by Robert Tucci
Rolf Wilhelm was one of the most important post-war German composers of film music, likely the last of the old guard which learned its craft from the ground up. Over a period of fifty years he composed music for 64 feature films, 37 stage dramas, and hundreds of radio and television plays. He was a modest, kind, and highly educated person.
Rolf Wilhelm often said, “Für mich ist Musik ist ein immerwährendes Asyl.” For him, music was ever lasting, a perpetual sanctuary. Perhaps this remark stemmed from growing up during World War II, when he was recruited into the Luftwaffe. Or perhaps from the difficult times after war; perhaps music was a place that provided peace of mind while one upheld a strenuous schedule? Let us say that the art of music, with all its facets and its beauty, was his home.
Most of us know Rolf Wilhelm as a master of unique thematic material, harmony, and orchestration. Biographies, lists of film music and other compositions, and many recordings are available. An extensive interview in German by Stefan Schlegel  provides much insight into Wilhelm as an artist and person. A translation would be too long for the Journal. For that reason, recordings of Rolf Wilhelm’s film music are recommended. These present his charm and provide access to his genius as a composer.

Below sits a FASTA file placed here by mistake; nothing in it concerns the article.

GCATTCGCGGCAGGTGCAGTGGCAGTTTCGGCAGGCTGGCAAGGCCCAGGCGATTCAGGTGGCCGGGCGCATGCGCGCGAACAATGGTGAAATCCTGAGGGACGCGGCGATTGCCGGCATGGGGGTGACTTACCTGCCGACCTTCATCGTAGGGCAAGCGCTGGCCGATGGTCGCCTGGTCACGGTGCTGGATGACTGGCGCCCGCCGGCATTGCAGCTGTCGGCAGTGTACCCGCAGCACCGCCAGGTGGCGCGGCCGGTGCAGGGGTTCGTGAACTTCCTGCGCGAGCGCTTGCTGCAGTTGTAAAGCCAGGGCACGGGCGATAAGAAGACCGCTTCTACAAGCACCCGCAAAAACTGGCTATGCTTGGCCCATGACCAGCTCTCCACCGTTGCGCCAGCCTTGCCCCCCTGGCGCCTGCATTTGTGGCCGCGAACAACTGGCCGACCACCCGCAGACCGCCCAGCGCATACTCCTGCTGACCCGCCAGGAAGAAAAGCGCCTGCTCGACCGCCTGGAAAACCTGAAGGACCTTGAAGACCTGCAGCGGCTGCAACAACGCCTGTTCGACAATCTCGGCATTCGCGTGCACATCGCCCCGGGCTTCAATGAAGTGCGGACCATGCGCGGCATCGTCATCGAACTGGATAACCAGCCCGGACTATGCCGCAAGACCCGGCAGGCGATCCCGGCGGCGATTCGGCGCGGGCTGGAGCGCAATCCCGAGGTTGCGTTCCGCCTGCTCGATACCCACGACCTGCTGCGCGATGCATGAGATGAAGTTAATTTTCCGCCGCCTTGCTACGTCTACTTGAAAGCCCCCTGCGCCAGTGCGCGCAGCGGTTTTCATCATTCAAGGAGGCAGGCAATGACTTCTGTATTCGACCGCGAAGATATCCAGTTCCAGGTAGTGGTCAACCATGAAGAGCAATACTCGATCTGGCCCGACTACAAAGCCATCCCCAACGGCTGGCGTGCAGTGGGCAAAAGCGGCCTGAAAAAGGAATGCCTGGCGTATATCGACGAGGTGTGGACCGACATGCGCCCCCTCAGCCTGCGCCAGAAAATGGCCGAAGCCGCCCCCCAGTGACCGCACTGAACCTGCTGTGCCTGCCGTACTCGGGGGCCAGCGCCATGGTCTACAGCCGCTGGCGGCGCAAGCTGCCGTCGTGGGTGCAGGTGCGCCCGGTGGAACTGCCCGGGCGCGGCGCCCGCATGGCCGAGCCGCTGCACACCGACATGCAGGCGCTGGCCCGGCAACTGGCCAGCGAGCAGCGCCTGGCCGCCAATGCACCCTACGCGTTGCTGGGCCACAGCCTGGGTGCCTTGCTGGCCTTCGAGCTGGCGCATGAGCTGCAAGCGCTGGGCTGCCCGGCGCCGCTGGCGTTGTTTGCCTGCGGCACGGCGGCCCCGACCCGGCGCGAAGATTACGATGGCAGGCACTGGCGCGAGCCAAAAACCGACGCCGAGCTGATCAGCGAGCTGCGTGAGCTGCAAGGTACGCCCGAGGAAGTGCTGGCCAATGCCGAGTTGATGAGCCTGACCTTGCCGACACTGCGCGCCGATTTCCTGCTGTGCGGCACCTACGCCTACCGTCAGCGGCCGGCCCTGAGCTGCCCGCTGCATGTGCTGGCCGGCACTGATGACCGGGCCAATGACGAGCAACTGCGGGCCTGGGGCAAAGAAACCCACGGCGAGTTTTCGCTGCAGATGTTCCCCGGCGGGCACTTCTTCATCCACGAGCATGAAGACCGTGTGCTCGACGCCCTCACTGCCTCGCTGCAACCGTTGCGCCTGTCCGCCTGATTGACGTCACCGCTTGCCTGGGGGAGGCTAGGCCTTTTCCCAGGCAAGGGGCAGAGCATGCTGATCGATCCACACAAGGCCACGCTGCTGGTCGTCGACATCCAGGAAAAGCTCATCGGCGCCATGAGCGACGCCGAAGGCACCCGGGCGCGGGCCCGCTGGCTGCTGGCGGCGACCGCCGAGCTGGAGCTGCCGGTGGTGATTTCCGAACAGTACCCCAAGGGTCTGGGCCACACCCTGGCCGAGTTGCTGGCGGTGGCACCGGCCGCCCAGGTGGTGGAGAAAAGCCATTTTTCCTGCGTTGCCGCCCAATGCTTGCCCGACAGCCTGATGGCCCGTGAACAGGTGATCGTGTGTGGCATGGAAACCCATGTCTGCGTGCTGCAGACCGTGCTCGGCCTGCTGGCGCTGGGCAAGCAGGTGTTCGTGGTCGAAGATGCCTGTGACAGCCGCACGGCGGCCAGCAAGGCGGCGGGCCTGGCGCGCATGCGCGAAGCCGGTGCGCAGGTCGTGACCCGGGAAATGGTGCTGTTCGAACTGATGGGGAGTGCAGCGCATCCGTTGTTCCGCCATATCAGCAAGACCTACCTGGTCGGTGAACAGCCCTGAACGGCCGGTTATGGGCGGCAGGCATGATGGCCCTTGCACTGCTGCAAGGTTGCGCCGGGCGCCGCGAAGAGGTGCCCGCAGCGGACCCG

In his own words, Wilhelm composed “… quer durch den Garten.” Music from his sixty-four feature film scores present this – a fascinating garden indeed!
Deutsche Filmkomponisten, Volume 4, Rolf Wilhelm  contains title music from thirty-four films. These encompass sunny, frivolous comedies, circus life, wars, intrigues, detective stories, the epic Nibelungen, tragedies, and other subjects. Each score is unique, addressed to the nature of the scenario; each contains the spirit and emotion of the plot and screenplay. Title list.